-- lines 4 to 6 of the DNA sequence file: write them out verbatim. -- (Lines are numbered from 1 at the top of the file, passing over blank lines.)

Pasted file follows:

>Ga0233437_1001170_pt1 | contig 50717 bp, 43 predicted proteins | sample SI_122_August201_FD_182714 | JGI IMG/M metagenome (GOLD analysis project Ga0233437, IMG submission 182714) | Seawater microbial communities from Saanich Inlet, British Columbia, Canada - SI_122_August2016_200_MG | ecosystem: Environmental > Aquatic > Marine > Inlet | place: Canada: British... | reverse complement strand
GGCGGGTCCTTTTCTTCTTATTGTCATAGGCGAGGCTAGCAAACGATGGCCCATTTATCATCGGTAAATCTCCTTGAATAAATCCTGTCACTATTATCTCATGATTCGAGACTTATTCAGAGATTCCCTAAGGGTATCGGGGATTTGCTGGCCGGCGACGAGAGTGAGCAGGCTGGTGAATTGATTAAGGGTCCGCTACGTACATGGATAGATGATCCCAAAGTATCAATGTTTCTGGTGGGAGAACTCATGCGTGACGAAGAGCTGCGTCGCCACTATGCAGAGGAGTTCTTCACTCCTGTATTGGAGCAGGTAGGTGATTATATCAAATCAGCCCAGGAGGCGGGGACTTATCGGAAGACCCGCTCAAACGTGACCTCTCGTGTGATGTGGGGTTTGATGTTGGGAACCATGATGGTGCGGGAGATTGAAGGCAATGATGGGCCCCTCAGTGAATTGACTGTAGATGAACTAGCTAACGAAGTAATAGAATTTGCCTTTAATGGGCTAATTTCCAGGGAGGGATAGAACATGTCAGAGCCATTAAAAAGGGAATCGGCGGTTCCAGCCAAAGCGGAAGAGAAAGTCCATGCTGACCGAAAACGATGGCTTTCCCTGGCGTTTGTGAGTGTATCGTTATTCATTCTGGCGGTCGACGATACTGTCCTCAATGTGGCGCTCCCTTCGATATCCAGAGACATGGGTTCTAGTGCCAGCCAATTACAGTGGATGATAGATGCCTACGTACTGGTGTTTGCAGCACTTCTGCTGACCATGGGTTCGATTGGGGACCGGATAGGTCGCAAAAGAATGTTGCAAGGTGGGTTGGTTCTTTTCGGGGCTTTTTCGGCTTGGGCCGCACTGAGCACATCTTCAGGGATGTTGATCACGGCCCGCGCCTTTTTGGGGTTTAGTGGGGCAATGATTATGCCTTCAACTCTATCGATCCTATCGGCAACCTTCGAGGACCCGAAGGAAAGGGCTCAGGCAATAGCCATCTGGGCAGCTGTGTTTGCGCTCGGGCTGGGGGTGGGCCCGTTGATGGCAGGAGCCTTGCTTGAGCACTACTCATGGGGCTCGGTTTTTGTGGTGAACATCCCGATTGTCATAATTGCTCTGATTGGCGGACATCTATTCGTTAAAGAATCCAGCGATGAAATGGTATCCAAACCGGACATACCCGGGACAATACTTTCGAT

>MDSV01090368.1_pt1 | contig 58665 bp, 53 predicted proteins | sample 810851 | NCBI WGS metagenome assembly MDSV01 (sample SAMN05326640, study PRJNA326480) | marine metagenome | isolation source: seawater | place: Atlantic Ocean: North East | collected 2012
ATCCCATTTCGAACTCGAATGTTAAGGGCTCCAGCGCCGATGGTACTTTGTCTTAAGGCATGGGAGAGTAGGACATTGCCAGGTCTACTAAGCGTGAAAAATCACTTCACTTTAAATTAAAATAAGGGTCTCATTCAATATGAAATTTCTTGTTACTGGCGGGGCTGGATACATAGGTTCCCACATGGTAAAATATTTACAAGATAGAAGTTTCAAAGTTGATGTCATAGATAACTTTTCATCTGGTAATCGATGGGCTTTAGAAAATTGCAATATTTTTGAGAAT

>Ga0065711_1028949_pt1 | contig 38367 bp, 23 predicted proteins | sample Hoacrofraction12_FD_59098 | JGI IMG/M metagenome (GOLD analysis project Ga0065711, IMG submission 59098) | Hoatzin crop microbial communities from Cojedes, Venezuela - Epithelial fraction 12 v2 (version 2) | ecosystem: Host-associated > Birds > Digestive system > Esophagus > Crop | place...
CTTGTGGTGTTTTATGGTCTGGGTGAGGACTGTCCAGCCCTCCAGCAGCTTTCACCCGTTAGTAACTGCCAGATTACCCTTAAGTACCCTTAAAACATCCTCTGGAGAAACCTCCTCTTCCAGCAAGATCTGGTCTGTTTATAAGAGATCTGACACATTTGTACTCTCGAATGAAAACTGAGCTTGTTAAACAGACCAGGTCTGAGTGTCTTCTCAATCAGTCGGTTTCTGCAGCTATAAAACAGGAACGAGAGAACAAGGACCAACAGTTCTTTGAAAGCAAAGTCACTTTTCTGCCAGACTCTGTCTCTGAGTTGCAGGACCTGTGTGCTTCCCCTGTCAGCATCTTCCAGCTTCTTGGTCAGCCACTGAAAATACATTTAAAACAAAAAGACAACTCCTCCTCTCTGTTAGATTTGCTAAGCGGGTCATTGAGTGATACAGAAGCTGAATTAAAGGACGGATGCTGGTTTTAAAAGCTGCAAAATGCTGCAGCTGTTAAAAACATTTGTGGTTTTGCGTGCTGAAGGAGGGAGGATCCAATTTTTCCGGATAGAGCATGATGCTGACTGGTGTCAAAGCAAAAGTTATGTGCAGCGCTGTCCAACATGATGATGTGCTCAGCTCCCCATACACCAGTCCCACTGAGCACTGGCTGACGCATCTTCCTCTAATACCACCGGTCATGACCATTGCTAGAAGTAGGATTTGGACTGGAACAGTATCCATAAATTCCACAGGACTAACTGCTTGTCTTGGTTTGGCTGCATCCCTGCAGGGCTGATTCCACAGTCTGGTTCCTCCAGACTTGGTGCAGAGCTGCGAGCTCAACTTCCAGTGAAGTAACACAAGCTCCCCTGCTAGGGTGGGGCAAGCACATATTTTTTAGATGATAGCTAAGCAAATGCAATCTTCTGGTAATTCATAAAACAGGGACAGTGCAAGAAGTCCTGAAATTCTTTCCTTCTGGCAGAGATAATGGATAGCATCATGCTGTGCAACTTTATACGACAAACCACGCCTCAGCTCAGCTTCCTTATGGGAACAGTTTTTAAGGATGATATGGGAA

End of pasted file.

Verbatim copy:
ATCCCATTTCGAACTCGAATGTTAAGGGCTCCAGCGCCGATGGTACTTTGTCTTAAGGCATGGGAGAGTAGGACATTGCCAGGTCTACTAAGCGTGAAAAATCACTTCACTTTAAATTAAAATAAGGGTCTCATTCAATATGAAATTTCTTGTTACTGGCGGGGCTGGATACATAGGTTCCCACATGGTAAAATATTTACAAGATAGAAGTTTCAAAGTTGATGTCATAGATAACTTTTCATCTGGTAATCGATGGGCTTTAGAAAATTGCAATATTTTTGAGAAT

>Ga0065711_1028949_pt1 | contig 38367 bp, 23 predicted proteins | sample Hoacrofraction12_FD_59098 | JGI IMG/M metagenome (GOLD analysis project Ga0065711, IMG submission 59098) | Hoatzin crop microbial communities from Cojedes, Venezuela - Epithelial fraction 12 v2 (version 2) | ecosystem: Host-associated > Birds > Digestive system > Esophagus > Crop | place...
CTTGTGGTGTTTTATGGTCTGGGTGAGGACTGTCCAGCCCTCCAGCAGCTTTCACCCGTTAGTAACTGCCAGATTACCCTTAAGTACCCTTAAAACATCCTCTGGAGAAACCTCCTCTTCCAGCAAGATCTGGTCTGTTTATAAGAGATCTGACACATTTGTACTCTCGAATGAAAACTGAGCTTGTTAAACAGACCAGGTCTGAGTGTCTTCTCAATCAGTCGGTTTCTGCAGCTATAAAACAGGAACGAGAGAACAAGGACCAACAGTTCTTTGAAAGCAAAGTCACTTTTCTGCCAGACTCTGTCTCTGAGTTGCAGGACCTGTGTGCTTCCCCTGTCAGCATCTTCCAGCTTCTTGGTCAGCCACTGAAAATACATTTAAAACAAAAAGACAACTCCTCCTCTCTGTTAGATTTGCTAAGCGGGTCATTGAGTGATACAGAAGCTGAATTAAAGGACGGATGCTGGTTTTAAAAGCTGCAAAATGCTGCAGCTGTTAAAAACATTTGTGGTTTTGCGTGCTGAAGGAGGGAGGATCCAATTTTTCCGGATAGAGCATGATGCTGACTGGTGTCAAAGCAAAAGTTATGTGCAGCGCTGTCCAACATGATGATGTGCTCAGCTCCCCATACACCAGTCCCACTGAGCACTGGCTGACGCATCTTCCTCTAATACCACCGGTCATGACCATTGCTAGAAGTAGGATTTGGACTGGAACAGTATCCATAAATTCCACAGGACTAACTGCTTGTCTTGGTTTGGCTGCATCCCTGCAGGGCTGATTCCACAGTCTGGTTCCTCCAGACTTGGTGCAGAGCTGCGAGCTCAACTTCCAGTGAAGTAACACAAGCTCCCCTGCTAGGGTGGGGCAAGCACATATTTTTTAGATGATAGCTAAGCAAATGCAATCTTCTGGTAATTCATAAAACAGGGACAGTGCAAGAAGTCCTGAAATTCTTTCCTTCTGGCAGAGATAATGGATAGCATCATGCTGTGCAACTTTATACGACAAACCACGCCTCAGCTCAGCTTCCTTATGGGAACAGTTTTTAAGGATGATATGGGAA